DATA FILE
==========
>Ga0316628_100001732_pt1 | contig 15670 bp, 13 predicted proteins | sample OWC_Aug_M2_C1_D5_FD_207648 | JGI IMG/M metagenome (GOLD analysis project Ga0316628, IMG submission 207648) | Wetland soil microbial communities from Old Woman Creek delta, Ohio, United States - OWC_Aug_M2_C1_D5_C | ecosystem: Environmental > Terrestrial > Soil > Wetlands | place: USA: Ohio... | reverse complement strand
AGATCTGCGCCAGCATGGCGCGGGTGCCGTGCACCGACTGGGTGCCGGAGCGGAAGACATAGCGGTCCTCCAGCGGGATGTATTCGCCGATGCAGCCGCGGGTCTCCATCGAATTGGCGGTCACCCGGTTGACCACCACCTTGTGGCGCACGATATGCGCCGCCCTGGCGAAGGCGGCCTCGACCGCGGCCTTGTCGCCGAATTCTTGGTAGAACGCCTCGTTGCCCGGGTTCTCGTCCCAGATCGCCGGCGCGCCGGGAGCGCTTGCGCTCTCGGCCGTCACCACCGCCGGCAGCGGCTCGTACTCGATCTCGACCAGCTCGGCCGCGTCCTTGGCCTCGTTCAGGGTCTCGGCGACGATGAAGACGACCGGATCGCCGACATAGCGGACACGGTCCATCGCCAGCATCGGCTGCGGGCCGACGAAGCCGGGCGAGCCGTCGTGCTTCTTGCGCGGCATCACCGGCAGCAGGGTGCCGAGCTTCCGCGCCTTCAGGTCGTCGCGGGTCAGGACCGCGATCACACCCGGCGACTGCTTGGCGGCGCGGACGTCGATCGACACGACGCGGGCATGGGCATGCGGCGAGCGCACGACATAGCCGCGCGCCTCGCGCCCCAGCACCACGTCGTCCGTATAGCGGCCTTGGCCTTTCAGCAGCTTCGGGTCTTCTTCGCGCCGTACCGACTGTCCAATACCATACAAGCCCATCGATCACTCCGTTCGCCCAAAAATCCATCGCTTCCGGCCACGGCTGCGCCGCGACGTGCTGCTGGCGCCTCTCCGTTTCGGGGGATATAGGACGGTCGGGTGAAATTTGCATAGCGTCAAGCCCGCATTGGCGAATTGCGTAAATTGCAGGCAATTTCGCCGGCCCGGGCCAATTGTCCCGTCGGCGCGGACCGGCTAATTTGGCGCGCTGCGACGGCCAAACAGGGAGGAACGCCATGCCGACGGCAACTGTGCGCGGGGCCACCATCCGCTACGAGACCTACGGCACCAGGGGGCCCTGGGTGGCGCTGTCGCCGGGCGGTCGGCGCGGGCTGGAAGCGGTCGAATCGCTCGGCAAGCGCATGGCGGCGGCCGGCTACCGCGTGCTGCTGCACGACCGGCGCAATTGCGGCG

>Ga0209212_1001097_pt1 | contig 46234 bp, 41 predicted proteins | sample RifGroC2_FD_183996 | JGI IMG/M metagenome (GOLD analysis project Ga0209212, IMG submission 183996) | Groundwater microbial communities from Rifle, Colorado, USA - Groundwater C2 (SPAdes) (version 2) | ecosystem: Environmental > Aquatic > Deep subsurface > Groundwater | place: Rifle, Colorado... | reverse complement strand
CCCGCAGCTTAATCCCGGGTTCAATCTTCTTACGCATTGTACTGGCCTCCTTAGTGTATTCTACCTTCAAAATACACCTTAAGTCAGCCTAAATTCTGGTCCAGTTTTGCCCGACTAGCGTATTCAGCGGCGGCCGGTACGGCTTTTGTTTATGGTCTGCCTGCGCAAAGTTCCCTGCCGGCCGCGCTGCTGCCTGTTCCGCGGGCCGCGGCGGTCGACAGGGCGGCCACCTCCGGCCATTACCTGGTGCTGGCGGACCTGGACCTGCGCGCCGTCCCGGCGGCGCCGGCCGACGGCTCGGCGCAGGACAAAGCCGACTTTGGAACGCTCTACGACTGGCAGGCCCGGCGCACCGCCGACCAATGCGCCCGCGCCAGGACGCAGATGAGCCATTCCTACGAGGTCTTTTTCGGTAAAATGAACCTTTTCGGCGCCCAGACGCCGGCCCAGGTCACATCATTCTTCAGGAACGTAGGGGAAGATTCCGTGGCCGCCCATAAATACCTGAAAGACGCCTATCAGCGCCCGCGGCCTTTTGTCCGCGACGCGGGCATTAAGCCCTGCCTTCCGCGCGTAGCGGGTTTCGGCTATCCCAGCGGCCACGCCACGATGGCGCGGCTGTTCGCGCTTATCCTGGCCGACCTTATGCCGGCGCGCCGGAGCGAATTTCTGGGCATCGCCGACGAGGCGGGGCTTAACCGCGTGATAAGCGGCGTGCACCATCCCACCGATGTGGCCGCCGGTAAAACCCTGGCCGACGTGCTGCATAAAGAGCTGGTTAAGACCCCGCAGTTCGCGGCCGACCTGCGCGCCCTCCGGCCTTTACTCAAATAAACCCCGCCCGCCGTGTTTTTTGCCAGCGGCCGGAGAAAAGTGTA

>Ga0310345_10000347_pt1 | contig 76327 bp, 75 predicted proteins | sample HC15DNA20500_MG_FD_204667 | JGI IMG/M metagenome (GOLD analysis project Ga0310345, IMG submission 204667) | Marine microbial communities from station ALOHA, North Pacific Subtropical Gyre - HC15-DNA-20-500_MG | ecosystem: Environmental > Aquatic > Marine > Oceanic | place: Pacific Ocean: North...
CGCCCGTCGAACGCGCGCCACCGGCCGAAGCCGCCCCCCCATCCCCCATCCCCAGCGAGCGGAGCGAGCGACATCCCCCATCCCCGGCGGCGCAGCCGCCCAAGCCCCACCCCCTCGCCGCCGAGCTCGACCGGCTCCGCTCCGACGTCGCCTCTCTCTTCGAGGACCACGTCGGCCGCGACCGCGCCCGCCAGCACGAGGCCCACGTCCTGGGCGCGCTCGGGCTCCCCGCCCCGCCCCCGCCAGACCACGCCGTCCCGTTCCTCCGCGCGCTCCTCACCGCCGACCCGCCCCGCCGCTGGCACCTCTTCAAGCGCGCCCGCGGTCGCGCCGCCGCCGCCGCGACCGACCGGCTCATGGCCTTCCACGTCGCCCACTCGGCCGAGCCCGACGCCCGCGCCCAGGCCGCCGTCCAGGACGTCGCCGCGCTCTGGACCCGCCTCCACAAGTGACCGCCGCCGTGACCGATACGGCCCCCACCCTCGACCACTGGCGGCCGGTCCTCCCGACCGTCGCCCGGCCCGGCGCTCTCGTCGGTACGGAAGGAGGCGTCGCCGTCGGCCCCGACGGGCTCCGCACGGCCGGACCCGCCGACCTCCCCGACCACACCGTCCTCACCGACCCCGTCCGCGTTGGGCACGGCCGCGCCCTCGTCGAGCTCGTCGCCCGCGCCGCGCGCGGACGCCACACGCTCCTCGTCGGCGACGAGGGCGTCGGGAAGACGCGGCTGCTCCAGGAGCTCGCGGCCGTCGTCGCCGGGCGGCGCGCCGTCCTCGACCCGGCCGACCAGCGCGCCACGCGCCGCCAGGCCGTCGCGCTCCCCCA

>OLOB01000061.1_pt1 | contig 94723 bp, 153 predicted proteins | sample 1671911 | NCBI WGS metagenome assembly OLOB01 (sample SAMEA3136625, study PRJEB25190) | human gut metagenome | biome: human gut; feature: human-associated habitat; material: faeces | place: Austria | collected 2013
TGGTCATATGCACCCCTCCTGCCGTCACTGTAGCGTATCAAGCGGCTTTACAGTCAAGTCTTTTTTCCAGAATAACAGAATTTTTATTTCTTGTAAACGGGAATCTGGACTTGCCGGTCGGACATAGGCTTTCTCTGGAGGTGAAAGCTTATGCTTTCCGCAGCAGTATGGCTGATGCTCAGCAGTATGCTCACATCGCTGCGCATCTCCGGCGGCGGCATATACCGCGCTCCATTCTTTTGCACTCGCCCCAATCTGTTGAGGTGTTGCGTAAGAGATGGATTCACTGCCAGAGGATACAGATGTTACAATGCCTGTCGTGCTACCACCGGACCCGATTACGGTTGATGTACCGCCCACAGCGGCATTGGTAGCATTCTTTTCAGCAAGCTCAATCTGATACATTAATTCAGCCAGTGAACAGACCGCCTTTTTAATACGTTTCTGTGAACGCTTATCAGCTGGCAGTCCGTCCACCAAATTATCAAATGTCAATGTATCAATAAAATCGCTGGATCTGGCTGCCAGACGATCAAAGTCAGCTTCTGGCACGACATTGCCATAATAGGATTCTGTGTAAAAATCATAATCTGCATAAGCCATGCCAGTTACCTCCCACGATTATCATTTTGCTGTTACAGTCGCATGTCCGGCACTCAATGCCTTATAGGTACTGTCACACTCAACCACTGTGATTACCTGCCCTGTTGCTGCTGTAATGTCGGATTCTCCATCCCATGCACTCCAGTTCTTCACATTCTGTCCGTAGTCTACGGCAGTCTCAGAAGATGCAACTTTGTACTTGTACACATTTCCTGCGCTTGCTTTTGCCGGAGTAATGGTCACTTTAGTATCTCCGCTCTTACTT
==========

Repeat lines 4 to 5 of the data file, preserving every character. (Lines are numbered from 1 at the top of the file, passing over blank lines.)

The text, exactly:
CCCGCAGCTTAATCCCGGGTTCAATCTTCTTACGCATTGTACTGGCCTCCTTAGTGTATTCTACCTTCAAAATACACCTTAAGTCAGCCTAAATTCTGGTCCAGTTTTGCCCGACTAGCGTATTCAGCGGCGGCCGGTACGGCTTTTGTTTATGGTCTGCCTGCGCAAAGTTCCCTGCCGGCCGCGCTGCTGCCTGTTCCGCGGGCCGCGGCGGTCGACAGGGCGGCCACCTCCGGCCATTACCTGGTGCTGGCGGACCTGGACCTGCGCGCCGTCCCGGCGGCGCCGGCCGACGGCTCGGCGCAGGACAAAGCCGACTTTGGAACGCTCTACGACTGGCAGGCCCGGCGCACCGCCGACCAATGCGCCCGCGCCAGGACGCAGATGAGCCATTCCTACGAGGTCTTTTTCGGTAAAATGAACCTTTTCGGCGCCCAGACGCCGGCCCAGGTCACATCATTCTTCAGGAACGTAGGGGAAGATTCCGTGGCCGCCCATAAATACCTGAAAGACGCCTATCAGCGCCCGCGGCCTTTTGTCCGCGACGCGGGCATTAAGCCCTGCCTTCCGCGCGTAGCGGGTTTCGGCTATCCCAGCGGCCACGCCACGATGGCGCGGCTGTTCGCGCTTATCCTGGCCGACCTTATGCCGGCGCGCCGGAGCGAATTTCTGGGCATCGCCGACGAGGCGGGGCTTAACCGCGTGATAAGCGGCGTGCACCATCCCACCGATGTGGCCGCCGGTAAAACCCTGGCCGACGTGCTGCATAAAGAGCTGGTTAAGACCCCGCAGTTCGCGGCCGACCTGCGCGCCCTCCGGCCTTTACTCAAATAAACCCCGCCCGCCGTGTTTTTTGCCAGCGGCCGGAGAAAAGTGTA

>Ga0310345_10000347_pt1 | contig 76327 bp, 75 predicted proteins | sample HC15DNA20500_MG_FD_204667 | JGI IMG/M metagenome (GOLD analysis project Ga0310345, IMG submission 204667) | Marine microbial communities from station ALOHA, North Pacific Subtropical Gyre - HC15-DNA-20-500_MG | ecosystem: Environmental > Aquatic > Marine > Oceanic | place: Pacific Ocean: North...